At first Boromir suspected that Aragorn had warned them to treat him with pity, and he seethed quietly. Was it not humiliation enough that the fate of his lands had been entrusted to a halfling who let the fears of a wizard lead him? But the Fellowship banded together as the long days passed, and Boromir came to enjoy the friendly banter among the companions, with stories to fill the long days and laughter against the dark nights.
Aragorn walked with him often to scout ahead or to guard the rear, asking about the captain's triumphs in battle and describing his own life defending the wilds of Eriador. Though the Ranger could slay and skin an animal with the deftness of a hawk, he could also admire the beauty of birds in flight and the fierceness of a badger with pups. Aragorn quoted poetry as well as Legolas and loved to describe the untamed beauty of the land, pointing out features of the fertile valleys and colorful stones of the hills as they passed. Sometimes he seemed more a bard than a guide.
Boromir, who had always ignored poetry in favor of military history and tactics, found himself listening intently. Most of the stories he knew were bawdy tales told by men in battle camps which could reduce Gimli to guffaws and make the hobbits blush. Aragorn would bite his lip, struggling to keep his dignity, but on a few occasions he bent double with laughter and leaned on Boromir for support. Once Boromir had to haul him to his feet, their hands on each other's elbows, and though the laughter had faded, they did not immediately draw apart but stood together in giddy distraction until one of the others spoke.
Slowly the warrior came to acknowledge his pleasure when Aragorn sought him out for opinions, conversation or quiet company. On the cold evening when the Ranger drew his cape around them both, falling asleep shoulder to shoulder, Boromir delighted in the freely offered warmth. On the damp morning when he woke from a dream with his heart pounding and Aragorn's name on his lips, he silently conceded the longing that his flesh already proclaimed.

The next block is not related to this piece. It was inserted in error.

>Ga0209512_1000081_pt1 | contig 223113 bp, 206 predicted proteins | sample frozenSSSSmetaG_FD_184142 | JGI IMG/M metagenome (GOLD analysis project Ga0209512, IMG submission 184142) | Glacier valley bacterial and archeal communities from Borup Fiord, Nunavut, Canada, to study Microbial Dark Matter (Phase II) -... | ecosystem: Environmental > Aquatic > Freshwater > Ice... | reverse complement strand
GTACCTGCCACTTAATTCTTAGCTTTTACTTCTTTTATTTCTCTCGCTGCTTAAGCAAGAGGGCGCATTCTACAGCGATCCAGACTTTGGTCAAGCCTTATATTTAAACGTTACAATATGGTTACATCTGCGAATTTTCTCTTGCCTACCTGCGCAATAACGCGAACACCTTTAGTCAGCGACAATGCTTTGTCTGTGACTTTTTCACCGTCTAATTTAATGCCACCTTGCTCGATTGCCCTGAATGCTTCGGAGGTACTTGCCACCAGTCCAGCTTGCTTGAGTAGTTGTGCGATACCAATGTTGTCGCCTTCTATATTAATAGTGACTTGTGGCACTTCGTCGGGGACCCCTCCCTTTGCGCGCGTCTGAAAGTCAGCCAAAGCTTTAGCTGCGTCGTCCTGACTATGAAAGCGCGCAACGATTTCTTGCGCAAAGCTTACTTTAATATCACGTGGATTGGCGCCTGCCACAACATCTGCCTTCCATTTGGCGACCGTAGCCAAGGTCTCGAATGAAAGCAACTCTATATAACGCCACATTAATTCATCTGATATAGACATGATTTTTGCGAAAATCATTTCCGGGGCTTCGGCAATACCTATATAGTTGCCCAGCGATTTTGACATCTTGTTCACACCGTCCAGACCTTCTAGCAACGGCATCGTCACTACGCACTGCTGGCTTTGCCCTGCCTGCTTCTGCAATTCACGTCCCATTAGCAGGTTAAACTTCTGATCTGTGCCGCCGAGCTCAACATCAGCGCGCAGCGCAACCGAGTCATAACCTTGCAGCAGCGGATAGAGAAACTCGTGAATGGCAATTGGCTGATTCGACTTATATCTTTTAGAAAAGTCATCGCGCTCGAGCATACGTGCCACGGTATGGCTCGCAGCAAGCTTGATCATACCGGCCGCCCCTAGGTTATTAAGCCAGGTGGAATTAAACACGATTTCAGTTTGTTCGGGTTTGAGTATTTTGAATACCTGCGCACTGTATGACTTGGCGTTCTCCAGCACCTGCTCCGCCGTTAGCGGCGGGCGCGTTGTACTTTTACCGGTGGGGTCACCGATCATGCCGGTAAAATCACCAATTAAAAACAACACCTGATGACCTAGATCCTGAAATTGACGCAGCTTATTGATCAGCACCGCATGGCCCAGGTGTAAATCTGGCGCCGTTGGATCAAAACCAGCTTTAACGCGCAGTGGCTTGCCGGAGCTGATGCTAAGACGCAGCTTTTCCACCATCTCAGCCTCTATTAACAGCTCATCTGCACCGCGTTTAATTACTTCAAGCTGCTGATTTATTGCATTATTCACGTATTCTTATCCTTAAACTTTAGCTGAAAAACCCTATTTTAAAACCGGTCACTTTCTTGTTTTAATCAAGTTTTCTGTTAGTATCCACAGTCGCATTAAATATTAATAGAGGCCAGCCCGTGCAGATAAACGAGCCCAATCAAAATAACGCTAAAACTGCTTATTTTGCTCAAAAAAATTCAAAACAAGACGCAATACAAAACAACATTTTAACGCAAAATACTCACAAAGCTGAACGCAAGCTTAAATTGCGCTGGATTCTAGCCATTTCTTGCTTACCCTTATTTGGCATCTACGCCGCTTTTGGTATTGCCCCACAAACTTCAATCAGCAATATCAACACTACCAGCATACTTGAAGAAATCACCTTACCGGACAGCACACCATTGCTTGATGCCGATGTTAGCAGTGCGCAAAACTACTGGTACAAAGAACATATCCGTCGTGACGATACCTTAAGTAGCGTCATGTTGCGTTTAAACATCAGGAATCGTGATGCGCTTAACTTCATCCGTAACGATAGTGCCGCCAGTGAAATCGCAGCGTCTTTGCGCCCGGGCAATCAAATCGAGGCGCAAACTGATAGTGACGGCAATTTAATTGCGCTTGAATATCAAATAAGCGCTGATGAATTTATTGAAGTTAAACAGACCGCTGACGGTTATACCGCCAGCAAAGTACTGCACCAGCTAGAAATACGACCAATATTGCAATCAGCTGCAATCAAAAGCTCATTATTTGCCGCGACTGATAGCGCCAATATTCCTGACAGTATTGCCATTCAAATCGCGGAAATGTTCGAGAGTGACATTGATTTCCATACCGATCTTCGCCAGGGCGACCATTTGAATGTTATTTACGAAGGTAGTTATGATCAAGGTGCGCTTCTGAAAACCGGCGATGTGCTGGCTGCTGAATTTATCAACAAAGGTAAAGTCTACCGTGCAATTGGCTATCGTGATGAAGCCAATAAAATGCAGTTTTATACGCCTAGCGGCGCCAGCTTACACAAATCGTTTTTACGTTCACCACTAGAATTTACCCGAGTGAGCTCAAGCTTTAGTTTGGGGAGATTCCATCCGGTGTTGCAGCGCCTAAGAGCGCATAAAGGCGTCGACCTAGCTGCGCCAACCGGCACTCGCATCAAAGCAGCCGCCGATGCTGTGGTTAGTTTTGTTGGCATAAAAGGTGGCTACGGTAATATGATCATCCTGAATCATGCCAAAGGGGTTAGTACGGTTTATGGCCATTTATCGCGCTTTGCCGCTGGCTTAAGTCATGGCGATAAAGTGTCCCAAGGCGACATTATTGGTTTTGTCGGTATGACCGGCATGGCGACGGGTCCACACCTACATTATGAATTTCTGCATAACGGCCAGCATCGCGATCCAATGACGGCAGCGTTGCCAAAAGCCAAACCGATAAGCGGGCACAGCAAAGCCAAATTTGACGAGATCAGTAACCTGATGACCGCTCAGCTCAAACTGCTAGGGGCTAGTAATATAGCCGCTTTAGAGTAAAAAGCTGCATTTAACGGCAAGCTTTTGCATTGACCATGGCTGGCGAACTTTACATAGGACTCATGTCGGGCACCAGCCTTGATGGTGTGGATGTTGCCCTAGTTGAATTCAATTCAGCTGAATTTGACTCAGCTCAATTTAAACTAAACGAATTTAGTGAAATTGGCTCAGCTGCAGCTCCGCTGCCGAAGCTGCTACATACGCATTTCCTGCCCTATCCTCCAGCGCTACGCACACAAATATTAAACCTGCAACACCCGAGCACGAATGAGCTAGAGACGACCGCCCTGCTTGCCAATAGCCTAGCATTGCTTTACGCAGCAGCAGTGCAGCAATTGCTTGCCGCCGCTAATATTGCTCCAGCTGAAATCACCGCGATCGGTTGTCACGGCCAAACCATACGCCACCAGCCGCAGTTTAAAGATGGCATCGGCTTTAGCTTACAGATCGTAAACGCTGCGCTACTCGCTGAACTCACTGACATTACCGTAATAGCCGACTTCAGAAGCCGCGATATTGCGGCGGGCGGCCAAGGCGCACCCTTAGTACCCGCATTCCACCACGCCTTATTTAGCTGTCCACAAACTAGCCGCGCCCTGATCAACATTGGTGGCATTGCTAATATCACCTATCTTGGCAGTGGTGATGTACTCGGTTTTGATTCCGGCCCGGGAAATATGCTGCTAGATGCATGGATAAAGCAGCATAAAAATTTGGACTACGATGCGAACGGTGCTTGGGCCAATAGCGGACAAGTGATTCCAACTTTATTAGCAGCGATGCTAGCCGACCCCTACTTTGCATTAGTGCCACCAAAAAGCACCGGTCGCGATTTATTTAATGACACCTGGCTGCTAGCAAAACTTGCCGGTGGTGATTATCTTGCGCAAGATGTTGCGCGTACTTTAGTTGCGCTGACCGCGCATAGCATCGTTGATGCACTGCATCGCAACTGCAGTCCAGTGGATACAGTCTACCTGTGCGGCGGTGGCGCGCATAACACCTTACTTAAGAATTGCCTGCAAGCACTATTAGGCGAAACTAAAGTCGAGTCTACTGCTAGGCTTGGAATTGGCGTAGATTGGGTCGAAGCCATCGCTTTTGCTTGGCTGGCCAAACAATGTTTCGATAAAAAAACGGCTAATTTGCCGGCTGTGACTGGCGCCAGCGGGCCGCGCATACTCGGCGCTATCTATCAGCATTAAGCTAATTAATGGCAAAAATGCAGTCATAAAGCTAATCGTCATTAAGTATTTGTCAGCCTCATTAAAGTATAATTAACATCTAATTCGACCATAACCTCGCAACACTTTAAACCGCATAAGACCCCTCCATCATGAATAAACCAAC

This, then, would be his doom, this desire that brought joy and pain together. Much as he wished to become Steward of Gondor like his father before him, he wanted just as fiercely to remain at the side of the heir of Isildur. Aragorn was a man of integrity and mercy, fearless in battle and willing to lay down his life for the safety of his people. As the bond of kinship between them grew stronger, Boromir knew that his own ambitions might have to take their place behind those of the only man worthy to wear the crown of his land.
But beneath the surface ran another feeling, darker than love and more bitter than loyalty. Boromir felt it most strongly when he was in the presence of the Ringbearer, but even when he walked alone, it whispered to him, making promises for Gondor and the strength of the Stewards. It fed him dark images of Aragorn, filled with lust and violence. When he strode away from the others to hunt or scout, sometimes his head would clear, and he feared the source of his visions. Then anger would well in him, and he would see the path to triumph all too clearly.
The Ring promised the safety of Gondor and his role as its protector, with Aragorn always in his debt.
After their encounter with the crebain, when Gandalf insisted instead upon taking the Pass of Caradhras, the Ranger decided that one of them must risk visiting the tiny village nestled in the foothills for provisions. There would be no food to be found high on the mountain and they had no smoked meats nor grains, nor did they carry enough blankets and rope to make the journey safely. "You'll come with me, Boromir," he stated. Both Gandalf and Legolas looked askance, but neither voiced an objection, although Boromir suspected that Gandalf would rather have gone with Aragorn and left a warrior to guard the little ones.
For more than a day the two men descended the rocky hillside toward the hamlet, carrying the small treasure they had brought from Rivendell. It was a pleasant journey and they kept a rapid pace, eating as they walked, sleeping for only a few hours. As they approached the little village, Boromir took note of how filthy they had become on their travels and wondered briefly whether they might be refused accommodations. The fine cloth of Gondor that he wore had frayed, stained and become crusted with dirt. Although he could not see his own hair, Aragorn's hung like an animal's matted fur.
For a man who had always borne the standard of his home with pride, it was a shameful state to meet with strangers, though he had often found himself so when fighting on the borders, and this small cluster of houses could scarcely be called a town. "I think we need not worry about unwanted guests coming close to try to learn our business," he said. "We smell like horses."